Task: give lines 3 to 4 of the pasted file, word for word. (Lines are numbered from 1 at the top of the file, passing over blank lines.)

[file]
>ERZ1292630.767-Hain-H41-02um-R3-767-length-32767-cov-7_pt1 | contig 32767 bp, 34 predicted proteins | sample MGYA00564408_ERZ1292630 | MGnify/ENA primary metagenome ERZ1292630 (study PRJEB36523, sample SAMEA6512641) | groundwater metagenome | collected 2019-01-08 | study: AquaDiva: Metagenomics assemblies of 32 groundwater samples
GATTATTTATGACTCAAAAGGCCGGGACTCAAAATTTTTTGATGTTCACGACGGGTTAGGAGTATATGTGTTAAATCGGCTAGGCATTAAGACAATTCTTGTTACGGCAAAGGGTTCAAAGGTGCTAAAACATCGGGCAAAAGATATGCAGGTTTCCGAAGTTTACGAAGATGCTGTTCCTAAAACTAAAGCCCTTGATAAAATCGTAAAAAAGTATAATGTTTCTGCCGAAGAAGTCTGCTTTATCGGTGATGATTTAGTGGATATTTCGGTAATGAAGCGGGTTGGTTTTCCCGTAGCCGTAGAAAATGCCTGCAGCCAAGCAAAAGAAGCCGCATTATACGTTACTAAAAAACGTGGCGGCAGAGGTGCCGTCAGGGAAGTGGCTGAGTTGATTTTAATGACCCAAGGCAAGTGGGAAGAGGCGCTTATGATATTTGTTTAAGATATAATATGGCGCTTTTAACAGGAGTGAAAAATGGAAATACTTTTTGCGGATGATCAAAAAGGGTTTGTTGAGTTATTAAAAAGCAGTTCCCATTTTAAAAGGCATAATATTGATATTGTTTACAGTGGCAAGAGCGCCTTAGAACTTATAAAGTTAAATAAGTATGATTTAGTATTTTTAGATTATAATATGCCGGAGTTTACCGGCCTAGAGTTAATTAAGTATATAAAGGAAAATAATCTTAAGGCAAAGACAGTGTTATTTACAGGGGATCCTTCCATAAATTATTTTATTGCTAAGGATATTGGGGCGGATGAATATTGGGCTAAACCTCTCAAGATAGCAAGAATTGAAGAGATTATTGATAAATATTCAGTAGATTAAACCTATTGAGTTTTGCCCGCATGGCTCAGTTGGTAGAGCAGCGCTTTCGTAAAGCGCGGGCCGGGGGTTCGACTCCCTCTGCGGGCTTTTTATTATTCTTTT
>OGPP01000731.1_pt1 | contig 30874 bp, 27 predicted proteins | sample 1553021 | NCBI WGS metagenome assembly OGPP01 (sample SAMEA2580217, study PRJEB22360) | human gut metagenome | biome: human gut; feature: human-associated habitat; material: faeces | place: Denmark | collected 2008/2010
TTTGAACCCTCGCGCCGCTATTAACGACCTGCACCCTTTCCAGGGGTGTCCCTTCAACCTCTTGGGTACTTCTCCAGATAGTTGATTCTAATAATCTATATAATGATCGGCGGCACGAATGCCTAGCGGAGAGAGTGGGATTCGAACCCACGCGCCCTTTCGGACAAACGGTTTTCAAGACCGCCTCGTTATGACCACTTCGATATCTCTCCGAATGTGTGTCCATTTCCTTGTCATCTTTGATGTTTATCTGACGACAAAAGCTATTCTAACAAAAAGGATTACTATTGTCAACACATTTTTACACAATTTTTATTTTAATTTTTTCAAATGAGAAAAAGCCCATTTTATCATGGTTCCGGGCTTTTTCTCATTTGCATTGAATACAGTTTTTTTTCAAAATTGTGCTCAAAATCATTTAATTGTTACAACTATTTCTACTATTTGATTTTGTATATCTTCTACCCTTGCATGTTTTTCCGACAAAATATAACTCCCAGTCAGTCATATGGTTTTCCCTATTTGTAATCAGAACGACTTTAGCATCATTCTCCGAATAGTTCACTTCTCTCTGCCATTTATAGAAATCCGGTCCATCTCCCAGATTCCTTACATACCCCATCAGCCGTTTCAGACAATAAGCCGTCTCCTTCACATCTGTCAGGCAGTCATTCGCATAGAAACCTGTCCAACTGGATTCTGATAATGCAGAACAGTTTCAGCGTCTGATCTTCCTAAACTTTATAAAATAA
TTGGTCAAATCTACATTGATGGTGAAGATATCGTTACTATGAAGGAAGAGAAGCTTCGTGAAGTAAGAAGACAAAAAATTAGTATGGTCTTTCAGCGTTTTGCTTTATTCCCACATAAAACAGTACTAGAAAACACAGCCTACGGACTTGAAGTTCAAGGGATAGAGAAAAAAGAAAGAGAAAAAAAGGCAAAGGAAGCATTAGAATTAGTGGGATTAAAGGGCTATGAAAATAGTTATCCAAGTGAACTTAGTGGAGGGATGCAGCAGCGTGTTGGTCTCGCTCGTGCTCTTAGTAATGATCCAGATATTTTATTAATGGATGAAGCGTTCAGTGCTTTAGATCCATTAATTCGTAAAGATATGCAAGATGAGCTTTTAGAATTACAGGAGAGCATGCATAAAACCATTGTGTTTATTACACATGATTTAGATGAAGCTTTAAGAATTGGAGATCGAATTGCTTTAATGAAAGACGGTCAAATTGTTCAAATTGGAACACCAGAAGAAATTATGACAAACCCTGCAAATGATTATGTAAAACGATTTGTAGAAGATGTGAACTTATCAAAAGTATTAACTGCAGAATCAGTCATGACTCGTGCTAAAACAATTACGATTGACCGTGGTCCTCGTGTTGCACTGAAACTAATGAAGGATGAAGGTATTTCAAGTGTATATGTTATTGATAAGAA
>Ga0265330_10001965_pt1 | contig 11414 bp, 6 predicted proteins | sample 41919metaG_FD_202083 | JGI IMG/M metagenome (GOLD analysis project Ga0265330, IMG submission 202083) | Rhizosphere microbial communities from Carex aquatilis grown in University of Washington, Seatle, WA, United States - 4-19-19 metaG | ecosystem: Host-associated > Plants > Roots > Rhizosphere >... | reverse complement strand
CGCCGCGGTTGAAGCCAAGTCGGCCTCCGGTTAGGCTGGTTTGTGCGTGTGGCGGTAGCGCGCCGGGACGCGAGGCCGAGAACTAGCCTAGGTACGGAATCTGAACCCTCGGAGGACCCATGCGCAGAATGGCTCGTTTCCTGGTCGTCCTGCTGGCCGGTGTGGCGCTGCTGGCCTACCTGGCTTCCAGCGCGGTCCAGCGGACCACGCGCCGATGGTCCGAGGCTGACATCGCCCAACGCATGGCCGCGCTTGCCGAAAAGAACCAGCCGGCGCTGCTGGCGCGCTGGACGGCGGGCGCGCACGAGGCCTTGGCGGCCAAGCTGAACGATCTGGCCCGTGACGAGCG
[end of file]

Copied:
>OGPP01000731.1_pt1 | contig 30874 bp, 27 predicted proteins | sample 1553021 | NCBI WGS metagenome assembly OGPP01 (sample SAMEA2580217, study PRJEB22360) | human gut metagenome | biome: human gut; feature: human-associated habitat; material: faeces | place: Denmark | collected 2008/2010
TTTGAACCCTCGCGCCGCTATTAACGACCTGCACCCTTTCCAGGGGTGTCCCTTCAACCTCTTGGGTACTTCTCCAGATAGTTGATTCTAATAATCTATATAATGATCGGCGGCACGAATGCCTAGCGGAGAGAGTGGGATTCGAACCCACGCGCCCTTTCGGACAAACGGTTTTCAAGACCGCCTCGTTATGACCACTTCGATATCTCTCCGAATGTGTGTCCATTTCCTTGTCATCTTTGATGTTTATCTGACGACAAAAGCTATTCTAACAAAAAGGATTACTATTGTCAACACATTTTTACACAATTTTTATTTTAATTTTTTCAAATGAGAAAAAGCCCATTTTATCATGGTTCCGGGCTTTTTCTCATTTGCATTGAATACAGTTTTTTTTCAAAATTGTGCTCAAAATCATTTAATTGTTACAACTATTTCTACTATTTGATTTTGTATATCTTCTACCCTTGCATGTTTTTCCGACAAAATATAACTCCCAGTCAGTCATATGGTTTTCCCTATTTGTAATCAGAACGACTTTAGCATCATTCTCCGAATAGTTCACTTCTCTCTGCCATTTATAGAAATCCGGTCCATCTCCCAGATTCCTTACATACCCCATCAGCCGTTTCAGACAATAAGCCGTCTCCTTCACATCTGTCAGGCAGTCATTCGCATAGAAACCTGTCCAACTGGATTCTGATAATGCAGAACAGTTTCAGCGTCTGATCTTCCTAAACTTTATAAAATAA